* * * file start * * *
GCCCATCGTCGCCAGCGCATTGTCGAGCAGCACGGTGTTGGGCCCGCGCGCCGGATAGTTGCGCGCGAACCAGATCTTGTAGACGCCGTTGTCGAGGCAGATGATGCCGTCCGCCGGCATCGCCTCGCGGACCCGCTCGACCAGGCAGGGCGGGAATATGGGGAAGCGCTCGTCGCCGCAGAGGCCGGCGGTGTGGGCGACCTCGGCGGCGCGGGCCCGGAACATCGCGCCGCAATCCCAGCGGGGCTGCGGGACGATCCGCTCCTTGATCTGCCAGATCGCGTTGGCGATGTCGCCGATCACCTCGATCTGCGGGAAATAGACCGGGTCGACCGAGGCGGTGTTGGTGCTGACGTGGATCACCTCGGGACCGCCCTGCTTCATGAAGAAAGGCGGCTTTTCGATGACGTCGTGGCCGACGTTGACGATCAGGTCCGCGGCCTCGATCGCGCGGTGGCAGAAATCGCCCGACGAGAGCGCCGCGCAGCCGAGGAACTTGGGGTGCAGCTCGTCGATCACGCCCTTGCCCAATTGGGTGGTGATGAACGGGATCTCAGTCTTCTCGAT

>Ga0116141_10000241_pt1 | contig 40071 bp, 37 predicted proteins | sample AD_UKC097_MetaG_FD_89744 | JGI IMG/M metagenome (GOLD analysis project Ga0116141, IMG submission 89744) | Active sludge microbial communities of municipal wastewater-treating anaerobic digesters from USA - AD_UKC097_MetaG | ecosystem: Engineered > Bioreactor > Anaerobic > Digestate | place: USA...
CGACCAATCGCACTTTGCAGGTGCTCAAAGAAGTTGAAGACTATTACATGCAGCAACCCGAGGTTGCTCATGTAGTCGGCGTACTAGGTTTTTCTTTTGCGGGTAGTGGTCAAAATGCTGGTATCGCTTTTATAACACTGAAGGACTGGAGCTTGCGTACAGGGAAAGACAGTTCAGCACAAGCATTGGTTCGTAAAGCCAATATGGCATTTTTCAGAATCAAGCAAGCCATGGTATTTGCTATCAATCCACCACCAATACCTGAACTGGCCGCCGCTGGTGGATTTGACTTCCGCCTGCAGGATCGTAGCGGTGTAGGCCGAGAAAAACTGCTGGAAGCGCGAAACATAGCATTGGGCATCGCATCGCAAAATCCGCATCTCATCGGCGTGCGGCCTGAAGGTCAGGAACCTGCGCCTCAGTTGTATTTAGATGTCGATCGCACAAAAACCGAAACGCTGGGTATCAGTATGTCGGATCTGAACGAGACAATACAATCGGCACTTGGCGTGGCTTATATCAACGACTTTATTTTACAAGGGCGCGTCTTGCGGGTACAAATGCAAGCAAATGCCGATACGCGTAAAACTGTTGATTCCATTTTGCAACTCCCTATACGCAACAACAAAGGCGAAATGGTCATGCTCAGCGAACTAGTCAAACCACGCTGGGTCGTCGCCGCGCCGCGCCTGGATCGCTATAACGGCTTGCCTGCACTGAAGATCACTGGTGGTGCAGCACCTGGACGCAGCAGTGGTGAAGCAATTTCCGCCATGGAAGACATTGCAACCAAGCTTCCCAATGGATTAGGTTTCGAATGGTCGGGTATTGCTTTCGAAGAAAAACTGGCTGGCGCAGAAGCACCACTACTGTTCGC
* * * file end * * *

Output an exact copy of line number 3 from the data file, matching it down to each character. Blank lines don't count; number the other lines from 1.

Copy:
CGACCAATCGCACTTTGCAGGTGCTCAAAGAAGTTGAAGACTATTACATGCAGCAACCCGAGGTTGCTCATGTAGTCGGCGTACTAGGTTTTTCTTTTGCGGGTAGTGGTCAAAATGCTGGTATCGCTTTTATAACACTGAAGGACTGGAGCTTGCGTACAGGGAAAGACAGTTCAGCACAAGCATTGGTTCGTAAAGCCAATATGGCATTTTTCAGAATCAAGCAAGCCATGGTATTTGCTATCAATCCACCACCAATACCTGAACTGGCCGCCGCTGGTGGATTTGACTTCCGCCTGCAGGATCGTAGCGGTGTAGGCCGAGAAAAACTGCTGGAAGCGCGAAACATAGCATTGGGCATCGCATCGCAAAATCCGCATCTCATCGGCGTGCGGCCTGAAGGTCAGGAACCTGCGCCTCAGTTGTATTTAGATGTCGATCGCACAAAAACCGAAACGCTGGGTATCAGTATGTCGGATCTGAACGAGACAATACAATCGGCACTTGGCGTGGCTTATATCAACGACTTTATTTTACAAGGGCGCGTCTTGCGGGTACAAATGCAAGCAAATGCCGATACGCGTAAAACTGTTGATTCCATTTTGCAACTCCCTATACGCAACAACAAAGGCGAAATGGTCATGCTCAGCGAACTAGTCAAACCACGCTGGGTCGTCGCCGCGCCGCGCCTGGATCGCTATAACGGCTTGCCTGCACTGAAGATCACTGGTGGTGCAGCACCTGGACGCAGCAGTGGTGAAGCAATTTCCGCCATGGAAGACATTGCAACCAAGCTTCCCAATGGATTAGGTTTCGAATGGTCGGGTATTGCTTTCGAAGAAAAACTGGCTGGCGCAGAAGCACCACTACTGTTCGC